Everyone has a unique story as to how they began their career in sports. For Katie Lentz, an administrator for the Baseball Assistance Team, there was one thing that helped her through recovery from a near-fatal car accident. Baseball. We had the chance to interview Katie and ask her about her background and what has led her to where she is today, pursuing a career working in baseball.
What drew you to pursuing a career in sports? Was it always something you dreamed of or did you recently decide it was something that interested you?
I had always enjoyed watching sports but had never considered sports business as a career. In August of 2013, I was in a severe car crash caused by a drunk driver. This crash left me with 15 broken bones, internal organ damage, and many lacerations. During my five-week hospital stay, watching baseball every night provided a welcome distraction from the pain and my situation. In addition, MLB and MiLB teams sent me care packages and these greatly improved my morale. Once out of the hospital, I attended several playoff games in my wheelchair and the kindness I received from everyone in the baseball world left a huge impact on me. I returned to Tulane University five months after the crash. There, I decided to pursue a career in sports that would allow me give back to others.
When you were an undergraduate student, were there any special programs you were in that helped shape you and direct you towards your dreams? (student internships, specific coursework, extra credit projects, local volunteer opportunities, etc.)
My degree is in Public Health, so the large majority of what I studied didn’t relate to working in sports. However, my minor was Social Innovation, defined by the Stanford Center for Social Innovation as: “…a novel solution to a social problem that is more effective, efficient, sustainable, or just than current solutions.” Through the projects and readings in these classes, I began to see just how much sports could positively influence social issues. My capstone project for this minor focused on what a sports team and its corporate and community partners could do to create transformative change with an issue in their community. Without this field of study, I would not have realized the potential for change in these areas.
Upon graduation, did you go straight into full time work? If not, what did you do that lead you in the direction you are in today?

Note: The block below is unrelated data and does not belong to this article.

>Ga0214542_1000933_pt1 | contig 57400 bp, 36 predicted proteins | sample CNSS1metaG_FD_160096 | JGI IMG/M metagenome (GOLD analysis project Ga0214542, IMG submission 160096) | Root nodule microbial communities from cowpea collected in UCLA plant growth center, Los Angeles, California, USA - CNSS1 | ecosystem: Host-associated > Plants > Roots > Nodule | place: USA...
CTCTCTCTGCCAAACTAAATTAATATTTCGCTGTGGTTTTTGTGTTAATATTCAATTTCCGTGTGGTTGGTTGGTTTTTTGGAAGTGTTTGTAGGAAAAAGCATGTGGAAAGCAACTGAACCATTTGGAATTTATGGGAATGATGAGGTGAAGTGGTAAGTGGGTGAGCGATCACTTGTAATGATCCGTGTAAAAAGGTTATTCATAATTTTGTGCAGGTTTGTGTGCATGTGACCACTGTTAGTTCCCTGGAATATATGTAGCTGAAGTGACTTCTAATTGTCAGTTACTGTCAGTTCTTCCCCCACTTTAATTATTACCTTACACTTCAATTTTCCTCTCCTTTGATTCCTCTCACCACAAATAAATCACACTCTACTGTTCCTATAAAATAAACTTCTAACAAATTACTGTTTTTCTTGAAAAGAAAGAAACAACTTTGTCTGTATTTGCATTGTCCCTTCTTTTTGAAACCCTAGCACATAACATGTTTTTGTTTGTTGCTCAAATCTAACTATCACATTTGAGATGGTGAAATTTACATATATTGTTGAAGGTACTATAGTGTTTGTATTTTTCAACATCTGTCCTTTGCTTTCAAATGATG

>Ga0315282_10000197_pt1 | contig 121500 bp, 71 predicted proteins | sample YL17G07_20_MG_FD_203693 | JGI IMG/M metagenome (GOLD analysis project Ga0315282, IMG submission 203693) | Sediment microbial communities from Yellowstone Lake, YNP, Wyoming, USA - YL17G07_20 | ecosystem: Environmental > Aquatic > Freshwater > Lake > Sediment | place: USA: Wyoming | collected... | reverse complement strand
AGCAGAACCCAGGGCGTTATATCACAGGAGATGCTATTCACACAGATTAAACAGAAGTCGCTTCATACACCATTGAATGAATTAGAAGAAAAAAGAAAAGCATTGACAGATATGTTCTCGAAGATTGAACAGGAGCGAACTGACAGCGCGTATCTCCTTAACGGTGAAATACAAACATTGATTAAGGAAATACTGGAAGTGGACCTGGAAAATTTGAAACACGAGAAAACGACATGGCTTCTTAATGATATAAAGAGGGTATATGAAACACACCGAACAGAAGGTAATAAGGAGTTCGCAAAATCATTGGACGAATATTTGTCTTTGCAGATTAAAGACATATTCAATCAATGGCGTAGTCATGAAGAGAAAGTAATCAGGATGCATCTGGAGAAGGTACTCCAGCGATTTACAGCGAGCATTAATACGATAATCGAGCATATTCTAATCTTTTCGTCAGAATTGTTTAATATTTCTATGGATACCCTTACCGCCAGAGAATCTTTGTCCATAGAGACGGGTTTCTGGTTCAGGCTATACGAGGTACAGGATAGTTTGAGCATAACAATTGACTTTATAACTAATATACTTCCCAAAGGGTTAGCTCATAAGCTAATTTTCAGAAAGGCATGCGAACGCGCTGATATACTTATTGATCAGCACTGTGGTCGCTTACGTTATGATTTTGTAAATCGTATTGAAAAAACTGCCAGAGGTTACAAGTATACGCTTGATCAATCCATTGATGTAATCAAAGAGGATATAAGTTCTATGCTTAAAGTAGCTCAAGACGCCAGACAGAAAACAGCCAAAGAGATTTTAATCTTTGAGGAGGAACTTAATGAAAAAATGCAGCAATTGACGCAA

I had two internships after I graduated from Tulane in May of 2016. In the last semester of college, I returned for my second internship with the New Orleans Baby Cakes (they were still the Zephyrs at the time) from January through June. In July, I moved to Tampa to complete a Community Relations internship with the Tampa Bay Buccaneers.
Of the internships you did (if you did any) do they directly correlate to the work you are currently doing? Or was it in another sector of sports business?
Both of my sports internships were in community relations. In those and my current role, the goal is to help others. The work itself is not very similar, but those past internships did prepare me for my role today as they introduced me to sports philanthropy.
What has been your biggest obstacle being a female working in the sports industry?
Honestly, I can’t think of any explicit examples of obstacles related to my gender. I realize I am blessed to be able to say that. I know there are women who have paved the way before me, and that’s probably why I personally haven’t experienced any difficulties related to my gender. Not every woman can say the same thing.
From student worker to intern to young professional, what is the best way you have learned to be respected as a young female?
I always try to be genuine with people, both personally and professionally. I have shown interest in learning how other departments operate, but I also take an interest in the people who run those departments. The relationships built through these interactions are so important. Additionally, I strive to put forth my best effort in everything I do—whether that’s the actual work itself, or forming these relationships with others.
Do you have an ultimate career goal that you wish to share?
My ultimate career goal doesn’t include a specific title or organization. I love working in sports and I love helping others. A role that allows me to do both is my goal, and I’ve already been blessed to have that opportunity.
Any career advice for young professional females looking to land their first time job after graduation?
You’ll probably have to take an internship before you get your first full-time job, and that’s okay. I learned and grew so much in my post-graduate internships and I’m extremely grateful for those experiences. Find a female mentor that you can go to when you need advice about your career, or just life in general. Teaching and uplifting each other makes us stronger!